It all stings deeply, whether its the old, young, animal, human, and if the demise is fast or slow.  I feel the effect is magnified during a time when we’re forbidden from having contact except through a screen.  I’m sad in a myriad of ways due to the last couple of months, and although I may want to drink through it, I won’t make the mistake of clamping down or denying it, and you shouldn’t either.  Why are the tears we shed from an onion chemically different than ones shed from grief?  There’s a reason why God made us in this fashion.  Not to be overly dramatic, but this limbo we are in is like a mourning, and we should treat it as such.  It’s when we wallow endlessly and obsess in our despair that we need a change to take place.

Ready for my one paragraph of positive prose?  I think I detect a pattern in my blog writing.

There is light coming, like shards of sun peeking through the blinds.  Logically, we know this.  Spring is here, and so are the blooms that give us joy.  Babies will be born, kittens and puppies will frolic and be adopted and help heal aching holes, and there are bluebirds nesting in my twenty-something year old box.  Orioles will come to feast on the fruit and grape jelly, dazzling in their orange and black glory.  I have to tell you how much I cherish those birds.  In elementary school, my son Danny brought home a mother’s day card with the word mother in an acronym. The other words for the letters were typical adjectives describing me, clearly suggested by a teacher.  With one exception.  For the E in mother, he wrote, “E is for eager to see oreal birds.”  I was so glad his teacher never corrected his spelling, making it that much dearer.  And never have I been more eager to hear their lovely warbling than I am right now.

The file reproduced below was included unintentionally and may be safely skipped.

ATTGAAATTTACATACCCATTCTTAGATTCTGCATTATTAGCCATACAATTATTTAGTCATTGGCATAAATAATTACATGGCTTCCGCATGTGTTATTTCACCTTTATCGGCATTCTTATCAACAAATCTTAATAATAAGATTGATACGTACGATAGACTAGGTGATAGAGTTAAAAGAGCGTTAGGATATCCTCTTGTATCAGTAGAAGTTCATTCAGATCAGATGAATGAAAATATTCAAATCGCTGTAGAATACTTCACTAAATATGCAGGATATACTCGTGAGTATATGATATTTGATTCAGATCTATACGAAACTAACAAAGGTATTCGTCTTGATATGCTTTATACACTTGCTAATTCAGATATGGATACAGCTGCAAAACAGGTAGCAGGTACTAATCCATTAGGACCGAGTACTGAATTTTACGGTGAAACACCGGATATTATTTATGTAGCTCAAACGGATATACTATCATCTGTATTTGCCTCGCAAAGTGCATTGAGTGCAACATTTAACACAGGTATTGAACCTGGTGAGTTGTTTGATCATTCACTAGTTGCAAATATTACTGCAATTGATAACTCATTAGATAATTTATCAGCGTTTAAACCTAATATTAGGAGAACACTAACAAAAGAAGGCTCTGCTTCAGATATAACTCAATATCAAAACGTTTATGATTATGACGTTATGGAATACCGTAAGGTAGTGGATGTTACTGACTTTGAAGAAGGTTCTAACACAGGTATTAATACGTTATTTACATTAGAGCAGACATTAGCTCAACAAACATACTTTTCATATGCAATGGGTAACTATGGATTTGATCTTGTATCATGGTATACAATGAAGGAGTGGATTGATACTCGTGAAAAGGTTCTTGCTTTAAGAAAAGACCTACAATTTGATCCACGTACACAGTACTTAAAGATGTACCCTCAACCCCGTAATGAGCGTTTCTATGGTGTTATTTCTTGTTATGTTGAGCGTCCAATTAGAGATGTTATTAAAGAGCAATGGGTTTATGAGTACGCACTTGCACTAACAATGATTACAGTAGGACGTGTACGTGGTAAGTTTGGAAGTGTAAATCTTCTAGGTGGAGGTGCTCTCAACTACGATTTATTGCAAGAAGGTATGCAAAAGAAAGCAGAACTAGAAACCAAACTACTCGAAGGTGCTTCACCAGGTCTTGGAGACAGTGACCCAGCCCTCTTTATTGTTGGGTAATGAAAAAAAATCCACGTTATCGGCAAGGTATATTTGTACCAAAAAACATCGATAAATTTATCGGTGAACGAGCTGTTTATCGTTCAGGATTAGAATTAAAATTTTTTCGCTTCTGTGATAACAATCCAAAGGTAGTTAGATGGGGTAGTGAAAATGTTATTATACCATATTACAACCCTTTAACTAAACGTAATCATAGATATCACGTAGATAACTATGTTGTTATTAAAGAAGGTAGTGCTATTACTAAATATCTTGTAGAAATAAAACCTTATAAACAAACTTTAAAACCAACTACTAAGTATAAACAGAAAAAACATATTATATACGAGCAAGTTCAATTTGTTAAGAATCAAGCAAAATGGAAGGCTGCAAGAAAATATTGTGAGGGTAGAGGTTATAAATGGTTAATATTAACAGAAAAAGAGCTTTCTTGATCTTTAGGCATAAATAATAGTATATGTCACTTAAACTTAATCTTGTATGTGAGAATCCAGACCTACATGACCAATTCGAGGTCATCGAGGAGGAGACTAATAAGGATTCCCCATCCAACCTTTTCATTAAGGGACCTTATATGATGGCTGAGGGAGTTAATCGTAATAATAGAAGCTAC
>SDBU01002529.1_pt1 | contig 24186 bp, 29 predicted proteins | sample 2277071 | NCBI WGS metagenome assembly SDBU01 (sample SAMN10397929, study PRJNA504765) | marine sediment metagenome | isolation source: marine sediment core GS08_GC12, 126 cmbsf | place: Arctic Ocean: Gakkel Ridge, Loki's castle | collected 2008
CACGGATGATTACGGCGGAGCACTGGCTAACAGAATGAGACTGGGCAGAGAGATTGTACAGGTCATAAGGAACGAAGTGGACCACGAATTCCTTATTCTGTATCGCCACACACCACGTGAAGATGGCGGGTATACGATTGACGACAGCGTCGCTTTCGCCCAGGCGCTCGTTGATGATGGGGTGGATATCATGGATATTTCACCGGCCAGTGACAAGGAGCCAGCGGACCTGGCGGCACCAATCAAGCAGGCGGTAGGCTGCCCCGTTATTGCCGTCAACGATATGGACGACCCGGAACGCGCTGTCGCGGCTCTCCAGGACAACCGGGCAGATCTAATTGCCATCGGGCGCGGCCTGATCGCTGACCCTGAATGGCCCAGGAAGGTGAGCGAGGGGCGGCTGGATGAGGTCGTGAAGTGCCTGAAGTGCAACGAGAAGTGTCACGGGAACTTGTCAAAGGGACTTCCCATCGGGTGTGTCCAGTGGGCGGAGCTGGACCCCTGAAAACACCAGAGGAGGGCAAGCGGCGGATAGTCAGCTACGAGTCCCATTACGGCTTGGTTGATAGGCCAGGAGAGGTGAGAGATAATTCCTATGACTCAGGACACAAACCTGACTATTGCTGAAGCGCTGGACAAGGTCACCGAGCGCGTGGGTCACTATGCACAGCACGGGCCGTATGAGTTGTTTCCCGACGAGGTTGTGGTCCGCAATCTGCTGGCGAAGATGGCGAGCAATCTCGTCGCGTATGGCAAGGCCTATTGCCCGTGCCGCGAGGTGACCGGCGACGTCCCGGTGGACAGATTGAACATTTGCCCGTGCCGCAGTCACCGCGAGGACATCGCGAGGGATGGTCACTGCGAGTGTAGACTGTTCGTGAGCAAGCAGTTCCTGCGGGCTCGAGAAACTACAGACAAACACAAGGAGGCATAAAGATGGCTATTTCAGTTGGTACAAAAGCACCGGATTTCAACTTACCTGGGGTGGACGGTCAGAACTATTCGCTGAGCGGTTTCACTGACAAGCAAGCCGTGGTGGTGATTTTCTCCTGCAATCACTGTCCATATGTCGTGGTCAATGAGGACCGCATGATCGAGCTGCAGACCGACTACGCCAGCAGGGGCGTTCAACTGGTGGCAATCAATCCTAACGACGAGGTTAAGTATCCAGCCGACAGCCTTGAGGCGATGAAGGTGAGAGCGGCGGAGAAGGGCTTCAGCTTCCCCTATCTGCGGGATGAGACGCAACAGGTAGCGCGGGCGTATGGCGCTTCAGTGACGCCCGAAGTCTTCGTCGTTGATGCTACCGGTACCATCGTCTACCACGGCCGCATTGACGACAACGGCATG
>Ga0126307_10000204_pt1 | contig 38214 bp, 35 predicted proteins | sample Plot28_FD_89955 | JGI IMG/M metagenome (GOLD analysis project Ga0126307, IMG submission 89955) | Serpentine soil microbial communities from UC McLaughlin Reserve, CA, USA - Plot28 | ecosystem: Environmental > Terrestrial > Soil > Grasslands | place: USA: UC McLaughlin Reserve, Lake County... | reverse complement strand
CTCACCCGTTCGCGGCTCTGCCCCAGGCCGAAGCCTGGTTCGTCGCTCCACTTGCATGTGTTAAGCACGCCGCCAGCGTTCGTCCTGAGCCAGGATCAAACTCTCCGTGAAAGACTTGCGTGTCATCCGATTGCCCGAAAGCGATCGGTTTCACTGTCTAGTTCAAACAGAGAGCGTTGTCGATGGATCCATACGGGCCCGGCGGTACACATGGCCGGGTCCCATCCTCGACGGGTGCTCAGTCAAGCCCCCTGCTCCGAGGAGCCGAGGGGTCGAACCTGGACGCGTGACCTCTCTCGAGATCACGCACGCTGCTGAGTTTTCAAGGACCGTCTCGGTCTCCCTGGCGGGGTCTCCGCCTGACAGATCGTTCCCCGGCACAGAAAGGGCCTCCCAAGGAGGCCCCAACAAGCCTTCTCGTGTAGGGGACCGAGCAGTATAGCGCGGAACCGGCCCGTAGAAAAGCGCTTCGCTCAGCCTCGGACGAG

Along with nature, in the coming months some shops and pubs will emerge unscathed, while delicious beer will be made, and concerts will be held again.  We will get to kiss and hug without personal protection equipment, and even if so and so says we shouldn’t yet, I will do it anyway.

I’ll be okay.  I’m even going camping this weekend, where 6 feet away friends and a campfire await.  It’s not dark yet.  And that was more than one paragraph of good news.

Cheers, friends. Until we can meet in person, send a little love or good vibes toward the famed rainbow bridge that just welcomed another furbaby, and the two humans who loved her the most.  Rest in peace, sweet Bea.

 

 

 

 

 

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The End Times have arrived

Wow, ya’ll.  (I can say ya’ll legitimately, because my son and daughter in law live in Nashville, and so will I.  Sooner rather than later).  It’s been a long time since my last post, so let it be a warning I’ve got something important to say.  Just kidding.  I don’t, not really, but I wanted to pontificate longer than a facebook forum would allow me.  I should be working on my novel, but lately I can’t seem to string more than a paragraph together in one sitting.  So, here we are.

Tonight’s consumption is fueled by local brewery Haymarket: an IPA named Aleister.  Crisp, with just a hint of hops.  Not too grape-fruity, which is the standard by which I rate all but black IPA’s. And a couple days ago I made hubby go out and buy it, because they were featuring a six pack for six dollar special. That, my friend, is cheap in the craft beer world, but like every single brewery and restaurant in the United States right this minute, they are scrambling.  Scrambling to figure out what in the hell they need to do to balance the bills, their employees’ needs, and the safety of the public.  And still make the good stuff in there somewhere.  All in the meager and unforgiving timespan of a week.  The Michigan beer industry generates MILLIONS of dollars into our state.  Am I selfishly wishing to preserve it?  Yes, but not just for me.  There’s all the infrastructure affected, of course, from the suppliers, to the brewers, servers, kids to feed, mortgages..I could go on and on.  It’s the same story all over.  I’m aware we need healthy people to drink the beer.  We also need an economy in which to live.  Can’t have one without the other.